“There is nothing secret about what we do, but we consider it to be very sacred,” Gerard said.

A Look Inside The Washington D.C. Temple

When the public gets a glimpse inside the seven-story temple, they will learn about the use of different rooms.

“From the outside, everyone sees [the temple] on the Beltway, and it’s bright at night, and it’s beautiful. But it’s even more beautiful on the inside,” said David Oryang, a church leader in the Woodbridge stake, in a news release.

Visitors will enter the temple, continue past the reception desk and cross an interior bridge into the temple itself. Church members consider this a “departure from the cares of the world toward celestial tranquility,” according to the church website. Images of Jesus are displayed prominently as visitors cross the bridge into the rotunda.


Entry bridge in the Washington D.C. Temple. (Courtesy of The Church of Jesus Christ of Latter-day Saints)
Rotunda in the temple. (Courtesy of The Church of Jesus Christ of Latter-day Saints)

The baptistry is located on the temple’s lower floors. Members are typically baptized in their local meeting houses rather than in temples; the temple baptistry is used for members who wish to be baptized by proxy for their dead relatives.

Members change into white clothing provided by the temple for the baptism of relatives who died without being baptized into the church. Through baptism by proxy, members believe their relatives can accept Jesus. The baptismal font is featured above 12 oxen, which represent the 12 tribes of Israel.


Baptistry in the temple. (Courtesy of The Church of Jesus Christ of Latter-day Saints)

In the temple, members use six instruction rooms “to learn about God’s creation, the purpose of life, and how to become more like Him and His Son, Jesus Christ,” according to the church website.


One of the six instruction rooms in the temple. (Courtesy of The Church of Jesus Christ of Latter-day Saints)

As visitors travel between floors of the temple, there are stained glass windows in the east and west towers. These stained glass windows were removed, cleaned and reinstalled piece by piece during the renovation process. The same artisans who made the stained glass conducted the renovation work.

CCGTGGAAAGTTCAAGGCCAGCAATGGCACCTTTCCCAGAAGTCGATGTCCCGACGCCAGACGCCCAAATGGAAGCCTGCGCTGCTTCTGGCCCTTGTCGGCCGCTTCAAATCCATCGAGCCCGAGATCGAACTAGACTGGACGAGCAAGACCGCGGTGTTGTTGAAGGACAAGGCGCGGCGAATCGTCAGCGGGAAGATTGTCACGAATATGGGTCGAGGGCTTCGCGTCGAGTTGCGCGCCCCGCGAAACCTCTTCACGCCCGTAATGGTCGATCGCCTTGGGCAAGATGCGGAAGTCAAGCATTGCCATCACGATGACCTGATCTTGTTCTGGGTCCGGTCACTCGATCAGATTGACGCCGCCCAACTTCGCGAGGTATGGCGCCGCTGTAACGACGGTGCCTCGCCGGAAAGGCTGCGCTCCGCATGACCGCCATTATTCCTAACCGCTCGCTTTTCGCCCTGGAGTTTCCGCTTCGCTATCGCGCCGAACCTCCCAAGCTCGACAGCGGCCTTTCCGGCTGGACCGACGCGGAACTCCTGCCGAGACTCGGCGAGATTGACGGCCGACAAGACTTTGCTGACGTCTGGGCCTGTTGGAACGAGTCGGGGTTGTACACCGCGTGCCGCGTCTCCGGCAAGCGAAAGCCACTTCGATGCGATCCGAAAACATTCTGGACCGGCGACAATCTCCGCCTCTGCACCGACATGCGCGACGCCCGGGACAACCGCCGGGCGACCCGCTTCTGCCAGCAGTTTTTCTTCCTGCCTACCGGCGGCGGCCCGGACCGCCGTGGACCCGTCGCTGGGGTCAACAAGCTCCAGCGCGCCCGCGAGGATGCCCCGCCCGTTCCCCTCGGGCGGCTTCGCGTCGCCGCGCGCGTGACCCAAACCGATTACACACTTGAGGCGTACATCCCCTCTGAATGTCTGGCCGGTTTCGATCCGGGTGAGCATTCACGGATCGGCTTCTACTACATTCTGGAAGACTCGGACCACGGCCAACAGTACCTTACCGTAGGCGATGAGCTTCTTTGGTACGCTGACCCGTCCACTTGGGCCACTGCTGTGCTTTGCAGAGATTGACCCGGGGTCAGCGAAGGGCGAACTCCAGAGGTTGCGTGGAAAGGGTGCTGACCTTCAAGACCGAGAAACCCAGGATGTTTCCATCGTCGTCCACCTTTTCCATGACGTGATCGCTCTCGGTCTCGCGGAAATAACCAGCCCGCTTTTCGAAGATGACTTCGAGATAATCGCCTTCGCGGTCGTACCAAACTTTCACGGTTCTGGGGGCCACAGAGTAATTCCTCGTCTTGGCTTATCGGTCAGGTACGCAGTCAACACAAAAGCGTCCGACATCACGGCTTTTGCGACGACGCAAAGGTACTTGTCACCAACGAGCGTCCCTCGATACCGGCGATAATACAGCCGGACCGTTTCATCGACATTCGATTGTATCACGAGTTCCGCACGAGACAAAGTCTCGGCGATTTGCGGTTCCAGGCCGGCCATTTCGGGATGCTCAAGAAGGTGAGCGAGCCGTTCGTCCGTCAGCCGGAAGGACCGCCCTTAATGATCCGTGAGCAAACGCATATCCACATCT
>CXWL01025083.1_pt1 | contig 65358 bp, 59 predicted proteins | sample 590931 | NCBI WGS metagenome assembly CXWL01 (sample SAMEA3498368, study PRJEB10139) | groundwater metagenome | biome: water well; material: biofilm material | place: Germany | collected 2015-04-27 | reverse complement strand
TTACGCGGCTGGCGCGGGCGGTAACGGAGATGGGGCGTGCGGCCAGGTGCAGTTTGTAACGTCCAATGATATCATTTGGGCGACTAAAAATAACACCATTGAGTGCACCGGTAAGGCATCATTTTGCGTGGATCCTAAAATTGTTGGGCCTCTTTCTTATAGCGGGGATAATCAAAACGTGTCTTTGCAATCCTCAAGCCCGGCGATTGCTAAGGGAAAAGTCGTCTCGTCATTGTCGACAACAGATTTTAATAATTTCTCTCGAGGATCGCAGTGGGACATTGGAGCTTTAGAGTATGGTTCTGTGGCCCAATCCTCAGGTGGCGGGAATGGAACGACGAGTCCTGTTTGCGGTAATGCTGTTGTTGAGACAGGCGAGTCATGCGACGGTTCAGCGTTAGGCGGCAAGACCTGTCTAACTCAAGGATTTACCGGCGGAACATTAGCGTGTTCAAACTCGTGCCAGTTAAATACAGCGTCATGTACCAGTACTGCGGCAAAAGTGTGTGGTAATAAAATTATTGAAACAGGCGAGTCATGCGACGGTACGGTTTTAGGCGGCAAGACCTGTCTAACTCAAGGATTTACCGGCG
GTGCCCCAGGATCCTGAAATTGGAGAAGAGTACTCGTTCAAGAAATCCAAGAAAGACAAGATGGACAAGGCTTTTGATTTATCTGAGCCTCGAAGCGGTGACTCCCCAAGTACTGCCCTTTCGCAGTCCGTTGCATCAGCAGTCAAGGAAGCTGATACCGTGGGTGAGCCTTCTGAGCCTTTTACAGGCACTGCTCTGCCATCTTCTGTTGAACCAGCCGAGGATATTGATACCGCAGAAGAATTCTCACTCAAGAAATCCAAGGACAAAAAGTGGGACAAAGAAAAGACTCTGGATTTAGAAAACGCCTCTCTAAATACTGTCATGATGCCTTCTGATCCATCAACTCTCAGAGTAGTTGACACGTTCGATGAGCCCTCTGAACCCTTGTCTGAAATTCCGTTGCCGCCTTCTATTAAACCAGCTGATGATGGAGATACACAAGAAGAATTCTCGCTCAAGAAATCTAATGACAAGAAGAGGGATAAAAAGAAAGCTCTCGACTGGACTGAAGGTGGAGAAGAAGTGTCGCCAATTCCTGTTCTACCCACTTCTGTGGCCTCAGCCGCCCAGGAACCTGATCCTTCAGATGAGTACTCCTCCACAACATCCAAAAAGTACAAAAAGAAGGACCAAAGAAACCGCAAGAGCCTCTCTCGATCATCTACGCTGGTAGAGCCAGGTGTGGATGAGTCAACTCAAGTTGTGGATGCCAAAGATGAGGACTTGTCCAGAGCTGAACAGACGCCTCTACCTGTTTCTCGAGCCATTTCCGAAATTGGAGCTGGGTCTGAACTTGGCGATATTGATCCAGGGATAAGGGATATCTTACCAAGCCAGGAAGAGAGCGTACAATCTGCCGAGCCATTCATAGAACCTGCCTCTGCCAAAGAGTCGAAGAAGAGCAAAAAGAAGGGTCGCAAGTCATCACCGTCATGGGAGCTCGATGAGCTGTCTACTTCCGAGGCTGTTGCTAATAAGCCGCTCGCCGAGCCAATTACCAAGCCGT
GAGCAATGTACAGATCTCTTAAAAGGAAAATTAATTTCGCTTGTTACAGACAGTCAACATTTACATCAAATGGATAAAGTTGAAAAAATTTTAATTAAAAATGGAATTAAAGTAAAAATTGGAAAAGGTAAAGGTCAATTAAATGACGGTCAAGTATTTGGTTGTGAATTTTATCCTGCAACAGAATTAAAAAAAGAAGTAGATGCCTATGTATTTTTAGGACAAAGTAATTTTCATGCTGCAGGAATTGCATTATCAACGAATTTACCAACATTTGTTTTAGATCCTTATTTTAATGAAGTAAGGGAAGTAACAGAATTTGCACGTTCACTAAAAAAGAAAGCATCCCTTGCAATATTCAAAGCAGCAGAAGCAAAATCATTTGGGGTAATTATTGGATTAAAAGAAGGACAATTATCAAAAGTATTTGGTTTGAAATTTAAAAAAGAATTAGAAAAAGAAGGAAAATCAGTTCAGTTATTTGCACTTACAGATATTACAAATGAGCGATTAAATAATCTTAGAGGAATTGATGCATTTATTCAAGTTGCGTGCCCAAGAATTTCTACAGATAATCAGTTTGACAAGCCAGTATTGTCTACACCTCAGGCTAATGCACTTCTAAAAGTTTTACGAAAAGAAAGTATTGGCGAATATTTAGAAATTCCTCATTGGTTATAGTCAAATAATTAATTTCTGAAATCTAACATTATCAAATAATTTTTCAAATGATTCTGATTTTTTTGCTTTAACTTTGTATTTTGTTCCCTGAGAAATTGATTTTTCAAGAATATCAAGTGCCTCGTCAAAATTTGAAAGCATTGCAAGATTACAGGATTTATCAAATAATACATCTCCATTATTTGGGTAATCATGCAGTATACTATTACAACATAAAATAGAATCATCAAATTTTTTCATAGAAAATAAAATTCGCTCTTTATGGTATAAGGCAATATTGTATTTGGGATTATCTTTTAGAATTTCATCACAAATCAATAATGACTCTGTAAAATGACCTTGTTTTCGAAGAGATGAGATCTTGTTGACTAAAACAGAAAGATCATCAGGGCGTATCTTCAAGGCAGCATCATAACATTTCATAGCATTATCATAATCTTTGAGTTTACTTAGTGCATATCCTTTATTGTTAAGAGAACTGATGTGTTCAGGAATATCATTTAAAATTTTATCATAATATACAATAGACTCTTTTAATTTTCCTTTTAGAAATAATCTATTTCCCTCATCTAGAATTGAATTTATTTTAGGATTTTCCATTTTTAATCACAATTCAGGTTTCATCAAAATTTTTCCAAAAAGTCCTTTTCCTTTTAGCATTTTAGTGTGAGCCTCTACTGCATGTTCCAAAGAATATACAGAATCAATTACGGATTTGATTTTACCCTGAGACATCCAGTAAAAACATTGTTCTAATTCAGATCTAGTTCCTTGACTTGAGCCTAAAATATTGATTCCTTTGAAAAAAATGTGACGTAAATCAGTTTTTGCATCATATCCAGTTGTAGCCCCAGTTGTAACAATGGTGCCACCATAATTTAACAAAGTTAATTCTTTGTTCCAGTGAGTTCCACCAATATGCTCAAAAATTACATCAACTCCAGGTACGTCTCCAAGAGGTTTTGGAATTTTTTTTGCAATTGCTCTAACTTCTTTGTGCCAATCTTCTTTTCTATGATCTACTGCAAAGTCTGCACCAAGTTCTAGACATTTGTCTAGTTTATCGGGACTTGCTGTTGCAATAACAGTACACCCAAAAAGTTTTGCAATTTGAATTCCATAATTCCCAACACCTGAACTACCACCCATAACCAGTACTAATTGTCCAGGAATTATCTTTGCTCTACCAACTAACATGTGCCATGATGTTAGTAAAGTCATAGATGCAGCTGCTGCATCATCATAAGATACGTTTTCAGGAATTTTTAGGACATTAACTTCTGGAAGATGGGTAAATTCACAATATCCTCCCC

Stained glass in the temple. (Courtesy of The Church of Jesus Christ of Latter-day Saints)

Another ordinance performed in temples is the marriage ceremony. In sealing rooms, a bride and groom kneel at an altar and make a commitment for eternity, which is different from the traditional “til’ death do us part” marriages. Sealing rooms can be used for the ordinance of sealing children to their parents for eternity.


There are 10 sealing rooms in the temple. (Courtesy of The Church of Jesus Christ of Latter-day Saints)

The bride has a brides room to prepare for the marriage ceremony. The groom would normally use a men’s locker room. The temple’s brides room has a touch of local flavor, with a cherry blossom-patterned carpet.


Brides room in temple. (Courtesy of The Church of Jesus Christ of Latter-day Saints)

The assembly room is used for senior church leaders to meet with local church members. The temple’s assembly room is meant to look like a 19th-century temple.


Assembly room inside the temple. (Courtesy of The Church of Jesus Christ of Latter-day Saints)

Visiting the celestial room is considered “the ultimate progression one can achieve toward heaven itself,” according to the church’s website. The room features 12 chandeliers, along with a larger, central Austrian-made crystal chandelier. Members typically stay silent in this space for prayer or reflection.


Celestial room in the temple. (Courtesy of The Church of Jesus Christ of Latter-day Saints)

The temple’s exterior is made of Alabama white marble. Production of the marble used in the temple’s original construction had ceased, but reopening of a marble quarry in 2016 allowed the church to buy stone matching the exterior.

A highlight of the exterior is the temple’s six spires, mirroring the design of the church’s Salt Lake Temple. The three temples on the eastern side and three on the western side represent the Aaronic and Melchizedek Priesthoods, the Church’s two branches of leadership. The tallest spire features the 18-foot sculpture of angel Moroni made by Avard Fairbanks.


(Emily Leayman/Patch)

Outside the temple, plants and trees add vibrancy to the landscape.


(Emily Leayman/Patch)